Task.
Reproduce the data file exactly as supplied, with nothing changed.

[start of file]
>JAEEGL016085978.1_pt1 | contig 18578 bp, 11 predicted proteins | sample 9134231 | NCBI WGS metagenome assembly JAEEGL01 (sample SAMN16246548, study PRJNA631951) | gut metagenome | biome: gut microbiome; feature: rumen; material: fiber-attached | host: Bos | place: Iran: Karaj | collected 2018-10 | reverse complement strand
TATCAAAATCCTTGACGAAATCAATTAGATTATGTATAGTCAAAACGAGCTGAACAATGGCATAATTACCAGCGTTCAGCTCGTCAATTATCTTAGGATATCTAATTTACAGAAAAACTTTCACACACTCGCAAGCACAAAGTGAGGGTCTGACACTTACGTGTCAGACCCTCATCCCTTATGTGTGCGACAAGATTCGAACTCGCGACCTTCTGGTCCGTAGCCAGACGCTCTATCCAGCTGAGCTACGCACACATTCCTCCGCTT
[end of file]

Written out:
>JAEEGL016085978.1_pt1 | contig 18578 bp, 11 predicted proteins | sample 9134231 | NCBI WGS metagenome assembly JAEEGL01 (sample SAMN16246548, study PRJNA631951) | gut metagenome | biome: gut microbiome; feature: rumen; material: fiber-attached | host: Bos | place: Iran: Karaj | collected 2018-10 | reverse complement strand
TATCAAAATCCTTGACGAAATCAATTAGATTATGTATAGTCAAAACGAGCTGAACAATGGCATAATTACCAGCGTTCAGCTCGTCAATTATCTTAGGATATCTAATTTACAGAAAAACTTTCACACACTCGCAAGCACAAAGTGAGGGTCTGACACTTACGTGTCAGACCCTCATCCCTTATGTGTGCGACAAGATTCGAACTCGCGACCTTCTGGTCCGTAGCCAGACGCTCTATCCAGCTGAGCTACGCACACATTCCTCCGCTT